The funded status for U.S. corporate pension plans rose between three and four percentage points in October, reports from Mercer and Wilshire Consulting show.
The estimated aggregate funding ratio of pension plans sponsored by S&P 1500 companies rose four percentage points to 83% in October, according to Mercer. Equity market gains drove the funding increase. The S&P 500 index and MSCI EAFE index returned 8.3% and 7.7%, respectively in October, compared to -2.6% and -5.3% in September.
Meanwhile, the typical discount rate measured by the Mercer yield curve remained stable at 4.14%.
“October was a welcome relief after three straight months of declines,” said Matt McDaniel, a partner in Mercer’s retirement business, in a news release on the results. “Equity markets rallied, returning to positive territory year-to-date. Still, the outlook for pension plan sponsors is cloudy, with the new federal budget deal set to significantly increase PBGC premiums. Sponsors should look to take advantage of these gains and execute on strategies to avoid these increased costs.”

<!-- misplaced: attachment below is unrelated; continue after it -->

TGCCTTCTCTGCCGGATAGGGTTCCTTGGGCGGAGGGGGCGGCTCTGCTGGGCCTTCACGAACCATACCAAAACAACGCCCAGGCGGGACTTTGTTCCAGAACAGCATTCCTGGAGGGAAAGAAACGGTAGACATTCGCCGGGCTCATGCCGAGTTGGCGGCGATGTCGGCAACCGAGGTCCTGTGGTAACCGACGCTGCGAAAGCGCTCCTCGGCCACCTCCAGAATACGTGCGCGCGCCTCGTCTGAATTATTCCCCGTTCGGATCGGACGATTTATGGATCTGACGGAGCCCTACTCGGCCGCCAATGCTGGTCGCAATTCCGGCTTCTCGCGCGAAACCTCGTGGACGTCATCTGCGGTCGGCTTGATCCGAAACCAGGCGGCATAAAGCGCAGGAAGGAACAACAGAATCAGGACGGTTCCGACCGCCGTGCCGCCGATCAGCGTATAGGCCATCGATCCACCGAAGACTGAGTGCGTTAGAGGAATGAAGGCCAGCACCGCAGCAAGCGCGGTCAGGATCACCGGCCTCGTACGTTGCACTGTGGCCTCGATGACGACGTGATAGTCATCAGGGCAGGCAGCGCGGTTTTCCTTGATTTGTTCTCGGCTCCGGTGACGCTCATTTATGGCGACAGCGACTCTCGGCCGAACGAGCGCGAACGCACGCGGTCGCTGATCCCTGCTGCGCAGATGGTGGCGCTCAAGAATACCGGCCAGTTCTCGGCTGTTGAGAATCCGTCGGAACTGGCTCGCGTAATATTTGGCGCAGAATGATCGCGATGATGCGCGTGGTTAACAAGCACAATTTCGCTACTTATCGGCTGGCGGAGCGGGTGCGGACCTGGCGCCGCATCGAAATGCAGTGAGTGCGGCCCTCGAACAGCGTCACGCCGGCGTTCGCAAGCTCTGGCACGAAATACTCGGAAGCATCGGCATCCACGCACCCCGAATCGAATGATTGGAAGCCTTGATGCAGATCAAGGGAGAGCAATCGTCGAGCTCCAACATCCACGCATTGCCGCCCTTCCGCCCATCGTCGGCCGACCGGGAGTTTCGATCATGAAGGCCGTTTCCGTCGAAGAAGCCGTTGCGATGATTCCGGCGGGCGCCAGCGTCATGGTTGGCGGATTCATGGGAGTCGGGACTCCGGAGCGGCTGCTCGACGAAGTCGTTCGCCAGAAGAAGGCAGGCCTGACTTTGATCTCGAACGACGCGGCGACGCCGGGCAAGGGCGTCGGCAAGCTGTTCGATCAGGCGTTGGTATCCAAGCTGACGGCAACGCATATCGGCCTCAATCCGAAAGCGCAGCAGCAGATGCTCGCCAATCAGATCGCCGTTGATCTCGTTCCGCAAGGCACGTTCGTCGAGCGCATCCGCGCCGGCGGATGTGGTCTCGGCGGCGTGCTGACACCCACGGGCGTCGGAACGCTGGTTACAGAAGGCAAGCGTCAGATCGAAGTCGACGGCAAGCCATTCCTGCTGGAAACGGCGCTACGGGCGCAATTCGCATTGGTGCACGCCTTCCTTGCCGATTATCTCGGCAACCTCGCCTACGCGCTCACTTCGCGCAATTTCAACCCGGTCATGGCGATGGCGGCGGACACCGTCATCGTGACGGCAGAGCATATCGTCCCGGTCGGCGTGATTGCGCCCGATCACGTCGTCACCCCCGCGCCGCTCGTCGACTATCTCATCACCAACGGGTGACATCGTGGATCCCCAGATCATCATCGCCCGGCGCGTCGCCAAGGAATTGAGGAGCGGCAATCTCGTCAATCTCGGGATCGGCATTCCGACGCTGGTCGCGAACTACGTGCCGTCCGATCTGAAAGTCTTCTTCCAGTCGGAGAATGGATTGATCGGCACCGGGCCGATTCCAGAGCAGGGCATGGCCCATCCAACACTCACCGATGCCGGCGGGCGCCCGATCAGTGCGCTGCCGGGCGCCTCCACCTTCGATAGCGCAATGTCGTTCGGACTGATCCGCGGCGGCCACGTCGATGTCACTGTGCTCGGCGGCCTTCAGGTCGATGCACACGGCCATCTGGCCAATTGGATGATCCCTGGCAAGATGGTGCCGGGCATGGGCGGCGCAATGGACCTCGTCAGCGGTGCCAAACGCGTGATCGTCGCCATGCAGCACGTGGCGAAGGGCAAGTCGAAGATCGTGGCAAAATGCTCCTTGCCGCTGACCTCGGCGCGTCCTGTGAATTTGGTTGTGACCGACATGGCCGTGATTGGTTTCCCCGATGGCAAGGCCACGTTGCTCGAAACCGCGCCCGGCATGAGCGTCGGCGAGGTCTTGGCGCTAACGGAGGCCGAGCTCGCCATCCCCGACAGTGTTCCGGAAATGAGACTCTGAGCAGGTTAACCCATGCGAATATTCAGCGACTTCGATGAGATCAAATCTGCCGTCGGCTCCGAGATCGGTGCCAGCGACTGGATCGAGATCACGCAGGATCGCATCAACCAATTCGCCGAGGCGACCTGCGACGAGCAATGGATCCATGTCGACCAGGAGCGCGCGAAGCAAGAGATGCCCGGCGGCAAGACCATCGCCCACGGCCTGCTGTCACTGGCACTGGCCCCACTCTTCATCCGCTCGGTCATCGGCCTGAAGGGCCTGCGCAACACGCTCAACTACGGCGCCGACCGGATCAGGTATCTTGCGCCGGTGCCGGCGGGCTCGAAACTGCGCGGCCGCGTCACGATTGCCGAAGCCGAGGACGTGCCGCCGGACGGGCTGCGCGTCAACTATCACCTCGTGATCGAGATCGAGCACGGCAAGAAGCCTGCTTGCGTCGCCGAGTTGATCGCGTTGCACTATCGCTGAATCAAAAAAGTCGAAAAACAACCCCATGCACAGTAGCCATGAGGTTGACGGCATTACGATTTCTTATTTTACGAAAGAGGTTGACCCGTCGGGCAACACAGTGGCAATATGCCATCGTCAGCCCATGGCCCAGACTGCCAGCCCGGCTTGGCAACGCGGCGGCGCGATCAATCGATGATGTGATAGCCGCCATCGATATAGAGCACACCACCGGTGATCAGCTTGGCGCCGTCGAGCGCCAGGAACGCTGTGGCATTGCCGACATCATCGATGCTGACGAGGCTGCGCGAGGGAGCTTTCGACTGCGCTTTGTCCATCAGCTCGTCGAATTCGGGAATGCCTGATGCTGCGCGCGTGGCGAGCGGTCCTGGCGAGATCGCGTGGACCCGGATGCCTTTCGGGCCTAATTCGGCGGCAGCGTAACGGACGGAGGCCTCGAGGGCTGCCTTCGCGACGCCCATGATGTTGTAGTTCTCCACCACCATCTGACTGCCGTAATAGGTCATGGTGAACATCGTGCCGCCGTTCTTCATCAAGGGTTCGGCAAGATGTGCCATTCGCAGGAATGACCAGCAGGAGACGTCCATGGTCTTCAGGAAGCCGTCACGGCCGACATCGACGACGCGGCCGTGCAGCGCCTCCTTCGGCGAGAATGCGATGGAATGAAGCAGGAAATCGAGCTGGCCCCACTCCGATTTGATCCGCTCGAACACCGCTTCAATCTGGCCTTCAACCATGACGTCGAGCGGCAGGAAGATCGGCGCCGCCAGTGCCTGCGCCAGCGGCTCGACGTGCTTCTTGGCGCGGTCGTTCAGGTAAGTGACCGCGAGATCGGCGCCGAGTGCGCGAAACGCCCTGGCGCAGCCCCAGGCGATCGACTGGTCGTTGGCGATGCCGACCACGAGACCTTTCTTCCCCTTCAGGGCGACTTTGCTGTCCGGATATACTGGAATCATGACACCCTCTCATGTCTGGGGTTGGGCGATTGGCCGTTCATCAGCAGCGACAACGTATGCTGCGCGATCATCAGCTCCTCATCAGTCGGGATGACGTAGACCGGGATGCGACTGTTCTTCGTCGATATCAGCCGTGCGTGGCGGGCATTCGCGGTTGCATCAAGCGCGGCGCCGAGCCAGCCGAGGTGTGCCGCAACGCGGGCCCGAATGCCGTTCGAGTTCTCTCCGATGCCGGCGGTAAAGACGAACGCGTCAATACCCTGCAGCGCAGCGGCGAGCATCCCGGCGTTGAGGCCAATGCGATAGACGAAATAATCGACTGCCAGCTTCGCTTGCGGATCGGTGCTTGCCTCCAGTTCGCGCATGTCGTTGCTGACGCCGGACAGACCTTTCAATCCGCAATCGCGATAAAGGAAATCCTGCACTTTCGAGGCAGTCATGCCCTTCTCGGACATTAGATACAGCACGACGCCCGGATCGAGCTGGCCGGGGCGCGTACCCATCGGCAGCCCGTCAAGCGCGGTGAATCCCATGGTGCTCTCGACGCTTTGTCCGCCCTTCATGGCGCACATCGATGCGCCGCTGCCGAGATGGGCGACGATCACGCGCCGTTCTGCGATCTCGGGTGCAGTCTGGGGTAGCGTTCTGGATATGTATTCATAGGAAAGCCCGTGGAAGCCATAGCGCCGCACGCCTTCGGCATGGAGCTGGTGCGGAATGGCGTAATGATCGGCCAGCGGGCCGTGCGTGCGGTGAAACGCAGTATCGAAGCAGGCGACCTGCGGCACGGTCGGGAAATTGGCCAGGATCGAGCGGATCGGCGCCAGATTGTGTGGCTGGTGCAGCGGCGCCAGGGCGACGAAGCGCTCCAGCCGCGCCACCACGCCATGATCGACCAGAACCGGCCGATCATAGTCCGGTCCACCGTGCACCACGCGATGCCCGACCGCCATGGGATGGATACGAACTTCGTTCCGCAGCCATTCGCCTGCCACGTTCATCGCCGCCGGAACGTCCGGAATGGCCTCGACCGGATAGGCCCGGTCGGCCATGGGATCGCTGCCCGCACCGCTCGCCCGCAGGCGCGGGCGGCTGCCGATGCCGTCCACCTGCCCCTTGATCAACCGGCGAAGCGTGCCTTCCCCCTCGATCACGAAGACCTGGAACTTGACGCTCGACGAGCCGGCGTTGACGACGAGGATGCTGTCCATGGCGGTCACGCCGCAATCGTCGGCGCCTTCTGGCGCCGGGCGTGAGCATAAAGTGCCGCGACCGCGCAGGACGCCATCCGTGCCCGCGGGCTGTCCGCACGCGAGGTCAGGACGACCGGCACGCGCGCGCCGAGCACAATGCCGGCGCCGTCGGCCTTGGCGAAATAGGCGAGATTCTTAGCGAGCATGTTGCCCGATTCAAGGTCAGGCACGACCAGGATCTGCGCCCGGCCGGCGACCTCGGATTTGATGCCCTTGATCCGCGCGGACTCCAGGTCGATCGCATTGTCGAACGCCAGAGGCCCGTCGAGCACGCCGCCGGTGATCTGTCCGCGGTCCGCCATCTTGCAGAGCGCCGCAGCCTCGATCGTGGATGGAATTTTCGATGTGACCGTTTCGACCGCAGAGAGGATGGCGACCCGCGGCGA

Wilshire Consulting found the aggregate funding ratio for U.S. corporate pension plans rose 3.2 percentage points over the month to 84.1% due to a 4% increase in asset values and no liability change.
Positive returns for most asset classes drove the increase, said Wilshire Consulting, the institutional investment consulting and outsourced CIO unit of Wilshire Associates. Wilshire's figures are the result of estimates of combined assets and liabilities of companies in the S&P 500 index that have defined benefit plans.
The estimated asset allocation was 32% domestic equity, 27% long-duration fixed income, 21% international equity, 18% core fixed income and 2% real estate.